Thursday, December 1, 2016

Don't burn the flag or First Amendment -- Dec. 1, 2016 column


My guess is that few demonstrators who burned American flags to protest the election of Donald J. Trump have attended a funeral at Arlington National Cemetery.

Had they watched honor guards in white gloves neatly fold and present to the next of kin the flag that covered the coffin of a fallen service member, they would see the flag as personal.

A powerful and poignant symbol of sacrifice and honor, the American flag should never be torched to make a political point. The very idea is repugnant. 

This is not to say, though, that someone who burns the flag in protest should be jailed for a year or stripped of citizenship, as Trump suggested.

“Nobody should be allowed to burn the American flag – if they do, there must be consequences – perhaps loss of citizenship or year in jail,” the president-elect tweeted at 6:55 on Tuesday morning.

The tweet seemed to come out of the blue, but Fox News reportedly had just aired a segment about a dispute at private Hampshire College in Massachusetts, where a flag was burned in an anti-Trump protest.

“Flag burning should be illegal – end of story,” Jason Miller, Trump transition spokesman, insisted later that day on CNN. “The president-elect is a very strong supporter of the First Amendment, but there’s a big difference between that and burning the American flag.”

No, actually, there’s not.

The Supreme Court ruled in Texas v. Johnson in 1989 that flag burning was “symbolic speech” protected by the First Amendment and invalidated laws against flag burning in 48 states. 

“If there is a bedrock principle underlying the First Amendment, it is that the government may not prohibit the expression of an idea simply because society finds the idea itself offensive or disagreeable,” the court ruled in a 5-to-4 decision.

Among those in the majority was Justice Antonin Scalia.

“If I were king, I would not allow people to go about burning the American flag,” Scalia later told a TV interviewer. “However, we have a First Amendment, which says that in particular to speech . . . burning the flag is a form of expression.”

That likely would surprise Trump, who has joined the ranks of politicians who periodically fulminate against flag burning. By doing so, they draw attention to an exceedingly rare act that ought to be tolerated -- and ignored.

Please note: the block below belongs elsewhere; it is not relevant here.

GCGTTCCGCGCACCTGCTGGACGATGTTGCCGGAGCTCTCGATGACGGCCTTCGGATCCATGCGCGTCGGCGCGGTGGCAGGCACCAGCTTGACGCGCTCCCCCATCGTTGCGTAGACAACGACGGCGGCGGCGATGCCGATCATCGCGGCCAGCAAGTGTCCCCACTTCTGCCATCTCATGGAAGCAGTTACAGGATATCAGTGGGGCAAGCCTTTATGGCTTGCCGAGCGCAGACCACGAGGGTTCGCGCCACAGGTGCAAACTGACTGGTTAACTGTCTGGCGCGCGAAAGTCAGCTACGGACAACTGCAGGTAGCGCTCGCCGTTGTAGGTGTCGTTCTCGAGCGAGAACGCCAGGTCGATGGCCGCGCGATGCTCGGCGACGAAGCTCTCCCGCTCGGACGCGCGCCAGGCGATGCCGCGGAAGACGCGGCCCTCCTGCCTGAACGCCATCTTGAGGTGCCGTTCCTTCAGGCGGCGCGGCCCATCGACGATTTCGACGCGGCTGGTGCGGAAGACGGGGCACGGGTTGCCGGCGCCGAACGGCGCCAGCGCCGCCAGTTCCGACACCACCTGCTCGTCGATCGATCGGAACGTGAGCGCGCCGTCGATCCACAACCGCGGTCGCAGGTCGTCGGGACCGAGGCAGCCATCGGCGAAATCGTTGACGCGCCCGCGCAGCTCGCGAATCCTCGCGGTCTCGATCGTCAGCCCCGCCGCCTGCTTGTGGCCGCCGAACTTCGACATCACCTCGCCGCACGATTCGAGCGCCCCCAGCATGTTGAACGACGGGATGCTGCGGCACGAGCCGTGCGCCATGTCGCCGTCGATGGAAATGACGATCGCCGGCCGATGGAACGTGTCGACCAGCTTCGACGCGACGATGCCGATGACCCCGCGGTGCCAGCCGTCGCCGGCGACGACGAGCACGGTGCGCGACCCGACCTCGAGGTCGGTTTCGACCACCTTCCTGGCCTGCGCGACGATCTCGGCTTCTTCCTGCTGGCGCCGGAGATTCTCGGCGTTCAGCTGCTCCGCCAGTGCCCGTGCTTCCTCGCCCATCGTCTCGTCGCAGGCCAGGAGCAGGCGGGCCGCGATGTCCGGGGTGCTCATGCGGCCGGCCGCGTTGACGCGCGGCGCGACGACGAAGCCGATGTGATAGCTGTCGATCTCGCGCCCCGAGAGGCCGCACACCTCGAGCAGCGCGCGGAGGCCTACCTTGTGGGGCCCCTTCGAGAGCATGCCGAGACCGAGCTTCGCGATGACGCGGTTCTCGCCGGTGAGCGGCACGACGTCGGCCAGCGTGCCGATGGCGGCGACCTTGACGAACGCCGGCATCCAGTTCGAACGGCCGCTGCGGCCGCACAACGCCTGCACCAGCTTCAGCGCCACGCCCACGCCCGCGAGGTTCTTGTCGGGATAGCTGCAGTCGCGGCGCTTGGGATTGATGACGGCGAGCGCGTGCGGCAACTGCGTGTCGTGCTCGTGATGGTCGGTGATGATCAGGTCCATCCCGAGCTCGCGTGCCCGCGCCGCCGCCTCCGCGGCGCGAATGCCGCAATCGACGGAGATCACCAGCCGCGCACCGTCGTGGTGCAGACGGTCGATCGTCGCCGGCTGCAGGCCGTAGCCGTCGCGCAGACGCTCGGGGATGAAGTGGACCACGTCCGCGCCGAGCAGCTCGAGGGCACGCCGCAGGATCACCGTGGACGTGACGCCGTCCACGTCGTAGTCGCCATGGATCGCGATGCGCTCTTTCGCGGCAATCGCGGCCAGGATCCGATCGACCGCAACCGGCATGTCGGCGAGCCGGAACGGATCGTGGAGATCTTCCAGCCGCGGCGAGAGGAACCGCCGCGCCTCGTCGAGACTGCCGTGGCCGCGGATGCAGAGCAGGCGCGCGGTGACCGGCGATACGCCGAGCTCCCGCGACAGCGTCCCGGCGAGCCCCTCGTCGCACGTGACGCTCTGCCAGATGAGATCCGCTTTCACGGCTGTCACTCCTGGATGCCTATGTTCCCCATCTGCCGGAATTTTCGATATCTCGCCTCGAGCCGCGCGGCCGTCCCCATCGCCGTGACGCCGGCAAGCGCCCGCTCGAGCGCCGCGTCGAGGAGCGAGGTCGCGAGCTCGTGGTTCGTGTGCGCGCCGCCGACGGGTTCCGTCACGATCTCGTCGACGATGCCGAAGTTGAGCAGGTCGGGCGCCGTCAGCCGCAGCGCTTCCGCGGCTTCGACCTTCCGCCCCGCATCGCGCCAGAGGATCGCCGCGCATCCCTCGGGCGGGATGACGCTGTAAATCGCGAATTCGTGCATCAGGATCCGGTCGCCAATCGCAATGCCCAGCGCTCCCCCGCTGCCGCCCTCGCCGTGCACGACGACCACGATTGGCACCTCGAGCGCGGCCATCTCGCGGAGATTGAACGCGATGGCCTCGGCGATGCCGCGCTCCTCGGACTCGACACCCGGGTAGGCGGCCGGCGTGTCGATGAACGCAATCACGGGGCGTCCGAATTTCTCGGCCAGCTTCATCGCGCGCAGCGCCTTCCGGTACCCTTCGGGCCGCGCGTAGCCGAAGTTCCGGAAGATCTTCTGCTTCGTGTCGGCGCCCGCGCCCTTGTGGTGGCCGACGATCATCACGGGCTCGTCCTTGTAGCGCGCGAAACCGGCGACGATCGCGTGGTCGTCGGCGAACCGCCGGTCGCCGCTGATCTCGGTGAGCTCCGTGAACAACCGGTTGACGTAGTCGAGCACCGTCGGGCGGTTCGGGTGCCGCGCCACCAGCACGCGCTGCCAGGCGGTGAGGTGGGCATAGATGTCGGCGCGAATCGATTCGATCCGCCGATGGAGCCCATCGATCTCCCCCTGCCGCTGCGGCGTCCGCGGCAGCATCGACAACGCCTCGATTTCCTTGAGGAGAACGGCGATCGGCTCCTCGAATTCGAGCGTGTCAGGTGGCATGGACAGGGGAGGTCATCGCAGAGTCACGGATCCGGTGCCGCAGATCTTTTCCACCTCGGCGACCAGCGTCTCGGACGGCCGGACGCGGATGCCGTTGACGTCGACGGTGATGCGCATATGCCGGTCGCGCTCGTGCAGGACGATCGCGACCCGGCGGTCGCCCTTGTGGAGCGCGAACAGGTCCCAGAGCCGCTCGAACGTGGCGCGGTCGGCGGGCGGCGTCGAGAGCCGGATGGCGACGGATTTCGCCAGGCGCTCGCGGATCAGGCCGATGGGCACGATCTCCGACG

Perhaps no First Amendment issue is thornier. The American Legion applauded Trump’s tweet and urged Congress to prohibit flag desecration, something Congress has tried to do repeatedly over the years.
Everybody should take a deep breath and remember the wisdom of the late Sen. Daniel Inouye, Democrat of Hawaii, who received the Medal of Honor for his service in World War II, even as fellow Americans of Japanese descent were incarcerated in U.S. prison camps.

“This objectionable expression is obscene, it is painful, it is unpatriotic,” Inouye once said. “But I believe Americans gave their lives in many wars to make certain all Americans have a right to express themselves, even those who harbor hateful thoughts.”

Then-Sen. Hillary Clinton of New York co-sponsored a bill in 2005 that would have punished flag burning by a fine up to $100,000 or a year in prison, or both. Her idea was to find common ground between veterans groups and free speech advocates.

“Senator Clinton, in Pander Mode,” The New York Times opined in an editorial 11 years ago this week, saying flag burnings had largely disappeared since the Vietnam War.

“Flag-burning hasn’t been in fashion since college students used slide rules in math class and went to pay phones at the student union to call their friends. Even then, it was a rarity that certainly never put the nation’s security in peril,” the editors trenchantly observed.

It’s still true that flag burning is rare and has never imperiled national security. Criminalizing flag burning might be politically popular, but the last thing we need is to make martyrs of publicity seekers with lighters who want their 15 minutes of fame.

Trump soon will fill the court vacancy caused by Scalia’s death. He has promised to name a justice who thinks like Scalia, and he should -- on flag burning and the First Amendment.

© 2016 Marsha Mercer. All rights reserved. 30


  1. Marsha, I love how you bring all these elements together in piece that is well-focused, timely and insightful. Well done!